Chris Berg is a Senior Research Fellow at the RMIT Blockchain Innovation Hub. Dr Berg is the author of seven books. His most recent is The Classical Liberal Case for Privacy in a World of Surveillance and Technological Change.
Dr Berg is one of Australia’s most prominent voices for free markets and individual liberty, and a leading authority on regulation, technological change, and civil liberties.
He is an Adjunct Fellow with the Institute of Public Affairs, and an Academic Fellow with the Australian Taxpayers’ Alliance, a Founding Board Member of the Worldwide Blockchain Innovation Association and the International Society for the Study of Decentralised Governance, and is on the Academic Board of the Samuel Griffiths Society. He was awarded the Australian Libertarian Society’s ‘Libertarian of the Year’ prize in 2018.
His other books include Against Public Broadcasting: Why we should privatise the ABC and how to do it, In Defence of Freedom of Speech: from Ancient Greece to Andrew Bolt, Magna Carta: the tax revolt that gave us liberty and The Growth of Australia’s Regulatory State.
Dr Berg was a long-standing editor of the IPA Review, Australia’s oldest political magazine, published by the Institute of Public Affairs. Under his editorship, the IPA Review won the 2008 Sir Anthony Fisher Memorial Award for best magazine. He has been a regular contributor to the IPA Review since 2004.
Dr Berg has been a regular columnist with the Sunday Age and ABC’s The Drum. In addition, his articles have appeared in the Wall Street Journal, The Australian, the Australian Financial Review, and the Sydney Morning Herald, as well as magazines such as Quadrant, Spectator Australia, Meanjin, and Overland. He is a frequent media commentator on television and radio and appears regularly throughout the electronic press.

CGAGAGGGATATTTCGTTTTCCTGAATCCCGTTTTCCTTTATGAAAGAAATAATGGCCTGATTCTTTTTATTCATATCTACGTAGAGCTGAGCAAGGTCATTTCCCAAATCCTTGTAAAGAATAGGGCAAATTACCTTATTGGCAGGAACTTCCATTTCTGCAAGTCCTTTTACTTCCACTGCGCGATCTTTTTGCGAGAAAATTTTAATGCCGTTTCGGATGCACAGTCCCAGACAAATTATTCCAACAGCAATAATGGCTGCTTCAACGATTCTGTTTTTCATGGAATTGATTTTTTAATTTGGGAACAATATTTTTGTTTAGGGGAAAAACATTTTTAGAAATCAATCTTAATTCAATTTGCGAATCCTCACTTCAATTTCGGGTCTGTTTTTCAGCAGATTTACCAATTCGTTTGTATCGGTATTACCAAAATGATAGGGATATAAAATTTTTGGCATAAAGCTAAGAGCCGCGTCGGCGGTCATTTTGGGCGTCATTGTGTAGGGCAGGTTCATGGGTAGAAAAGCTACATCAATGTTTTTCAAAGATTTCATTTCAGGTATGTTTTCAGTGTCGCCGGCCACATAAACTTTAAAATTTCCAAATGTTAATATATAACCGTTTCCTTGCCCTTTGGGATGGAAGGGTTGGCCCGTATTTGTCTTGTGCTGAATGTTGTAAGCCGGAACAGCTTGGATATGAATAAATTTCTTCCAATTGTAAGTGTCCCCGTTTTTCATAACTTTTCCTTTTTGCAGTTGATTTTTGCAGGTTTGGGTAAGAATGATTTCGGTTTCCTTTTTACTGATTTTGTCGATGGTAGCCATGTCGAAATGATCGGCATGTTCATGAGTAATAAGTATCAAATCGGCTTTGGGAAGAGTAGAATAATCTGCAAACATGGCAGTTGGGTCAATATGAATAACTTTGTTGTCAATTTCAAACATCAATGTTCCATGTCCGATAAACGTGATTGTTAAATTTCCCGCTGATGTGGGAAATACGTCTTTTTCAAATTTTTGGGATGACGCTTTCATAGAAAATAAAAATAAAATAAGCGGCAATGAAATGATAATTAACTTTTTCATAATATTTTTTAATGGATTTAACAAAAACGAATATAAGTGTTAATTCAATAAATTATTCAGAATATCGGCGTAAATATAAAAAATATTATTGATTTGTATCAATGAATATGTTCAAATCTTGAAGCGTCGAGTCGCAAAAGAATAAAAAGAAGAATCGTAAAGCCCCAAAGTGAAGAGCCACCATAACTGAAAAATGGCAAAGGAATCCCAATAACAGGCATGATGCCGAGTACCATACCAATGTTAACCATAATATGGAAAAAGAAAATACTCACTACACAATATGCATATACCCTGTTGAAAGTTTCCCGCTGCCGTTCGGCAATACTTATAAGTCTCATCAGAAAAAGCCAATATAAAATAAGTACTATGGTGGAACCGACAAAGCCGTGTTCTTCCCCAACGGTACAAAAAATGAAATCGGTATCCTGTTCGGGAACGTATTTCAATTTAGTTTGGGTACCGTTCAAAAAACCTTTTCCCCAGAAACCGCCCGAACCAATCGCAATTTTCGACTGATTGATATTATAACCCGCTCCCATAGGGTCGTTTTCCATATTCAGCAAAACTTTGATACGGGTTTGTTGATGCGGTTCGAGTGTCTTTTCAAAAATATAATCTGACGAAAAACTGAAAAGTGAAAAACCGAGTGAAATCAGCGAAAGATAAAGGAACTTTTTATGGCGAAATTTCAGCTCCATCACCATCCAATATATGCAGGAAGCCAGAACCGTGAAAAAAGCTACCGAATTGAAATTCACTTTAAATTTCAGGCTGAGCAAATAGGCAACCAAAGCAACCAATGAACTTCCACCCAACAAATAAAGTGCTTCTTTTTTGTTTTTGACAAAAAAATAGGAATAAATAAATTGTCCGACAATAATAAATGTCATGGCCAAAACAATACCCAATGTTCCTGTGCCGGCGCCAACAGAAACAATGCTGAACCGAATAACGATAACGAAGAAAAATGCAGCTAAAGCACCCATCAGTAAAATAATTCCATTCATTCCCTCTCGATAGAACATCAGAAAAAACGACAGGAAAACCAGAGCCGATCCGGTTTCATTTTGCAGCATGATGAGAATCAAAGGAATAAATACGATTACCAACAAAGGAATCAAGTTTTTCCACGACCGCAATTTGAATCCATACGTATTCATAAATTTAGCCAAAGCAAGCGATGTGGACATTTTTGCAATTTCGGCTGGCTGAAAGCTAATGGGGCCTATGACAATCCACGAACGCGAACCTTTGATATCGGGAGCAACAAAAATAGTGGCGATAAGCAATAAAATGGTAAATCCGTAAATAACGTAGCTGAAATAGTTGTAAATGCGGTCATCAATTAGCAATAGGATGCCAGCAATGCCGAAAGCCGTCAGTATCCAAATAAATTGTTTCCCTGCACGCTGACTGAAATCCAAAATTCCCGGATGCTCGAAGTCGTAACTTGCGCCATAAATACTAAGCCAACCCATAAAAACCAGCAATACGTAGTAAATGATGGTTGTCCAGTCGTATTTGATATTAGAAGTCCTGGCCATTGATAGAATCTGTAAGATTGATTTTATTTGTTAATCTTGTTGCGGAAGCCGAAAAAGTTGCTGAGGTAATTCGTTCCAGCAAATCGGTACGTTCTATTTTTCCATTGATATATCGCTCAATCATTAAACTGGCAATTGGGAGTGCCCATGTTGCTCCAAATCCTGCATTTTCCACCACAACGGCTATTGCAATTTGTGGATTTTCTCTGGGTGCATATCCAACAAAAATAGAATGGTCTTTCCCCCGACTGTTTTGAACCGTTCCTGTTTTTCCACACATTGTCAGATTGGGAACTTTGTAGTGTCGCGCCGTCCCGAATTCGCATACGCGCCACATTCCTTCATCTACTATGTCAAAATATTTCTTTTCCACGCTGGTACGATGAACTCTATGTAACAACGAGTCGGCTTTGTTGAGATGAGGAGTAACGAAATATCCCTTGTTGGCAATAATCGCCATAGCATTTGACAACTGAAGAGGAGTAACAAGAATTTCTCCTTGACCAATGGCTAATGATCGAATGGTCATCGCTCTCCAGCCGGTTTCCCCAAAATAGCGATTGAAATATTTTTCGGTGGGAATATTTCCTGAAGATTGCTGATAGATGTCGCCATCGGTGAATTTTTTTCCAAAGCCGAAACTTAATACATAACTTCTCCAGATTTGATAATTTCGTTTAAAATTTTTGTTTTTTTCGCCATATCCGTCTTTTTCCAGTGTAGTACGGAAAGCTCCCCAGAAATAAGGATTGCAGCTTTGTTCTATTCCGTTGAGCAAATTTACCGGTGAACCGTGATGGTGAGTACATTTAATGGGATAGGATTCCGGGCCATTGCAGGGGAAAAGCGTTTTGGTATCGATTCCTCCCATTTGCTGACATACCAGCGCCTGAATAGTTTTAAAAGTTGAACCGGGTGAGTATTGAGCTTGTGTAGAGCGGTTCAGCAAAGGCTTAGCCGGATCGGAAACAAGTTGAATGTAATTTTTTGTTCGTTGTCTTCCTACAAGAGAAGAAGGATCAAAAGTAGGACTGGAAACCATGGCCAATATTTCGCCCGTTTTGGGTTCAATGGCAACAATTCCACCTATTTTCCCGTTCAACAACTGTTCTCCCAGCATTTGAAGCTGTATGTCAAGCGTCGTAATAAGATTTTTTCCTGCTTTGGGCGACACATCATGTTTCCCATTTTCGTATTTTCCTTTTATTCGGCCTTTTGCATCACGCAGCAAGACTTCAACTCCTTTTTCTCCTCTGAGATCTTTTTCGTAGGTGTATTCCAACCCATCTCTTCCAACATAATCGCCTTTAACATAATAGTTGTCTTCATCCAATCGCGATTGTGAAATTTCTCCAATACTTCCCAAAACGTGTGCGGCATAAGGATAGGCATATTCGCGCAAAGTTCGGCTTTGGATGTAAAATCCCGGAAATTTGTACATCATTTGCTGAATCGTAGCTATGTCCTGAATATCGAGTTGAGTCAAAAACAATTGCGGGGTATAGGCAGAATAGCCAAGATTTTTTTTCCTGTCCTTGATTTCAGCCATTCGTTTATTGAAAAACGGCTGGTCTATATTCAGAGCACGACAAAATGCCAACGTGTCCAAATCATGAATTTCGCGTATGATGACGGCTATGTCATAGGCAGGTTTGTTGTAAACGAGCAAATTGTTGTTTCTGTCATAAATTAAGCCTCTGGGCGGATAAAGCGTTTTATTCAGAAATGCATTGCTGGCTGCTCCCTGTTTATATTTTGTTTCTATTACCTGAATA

His scholarly contributions have appeared in journals such as Australian Journal of Political Science, Ledger, Econ Journal Watch, History of Economics Review, Agenda, and Trends in Anaesthesia and Critical Care.
He holds a PhD in economics from RMIT University, which was awarded in 2017. His thesis was titled Safety and Soundness: An Economic History of Prudential Bank Regulation in Australia, 1893-2008, and offered the first comprehensive history of the politics and economics of prudential bank regulation in Australia. The thesis was awarded the RMIT Prize for Research Excellence in the Enterprise category.
He also holds a bachelor’s degree in history and political science from the University of Melbourne. His undergraduate thesis was titled ‘The Biggest Giveaway in the History of the Nation’: A Legislative History of the 1962 Communications Satellite Act, and looked at the political economy of the creation of the United States Communications Satellite Corporation.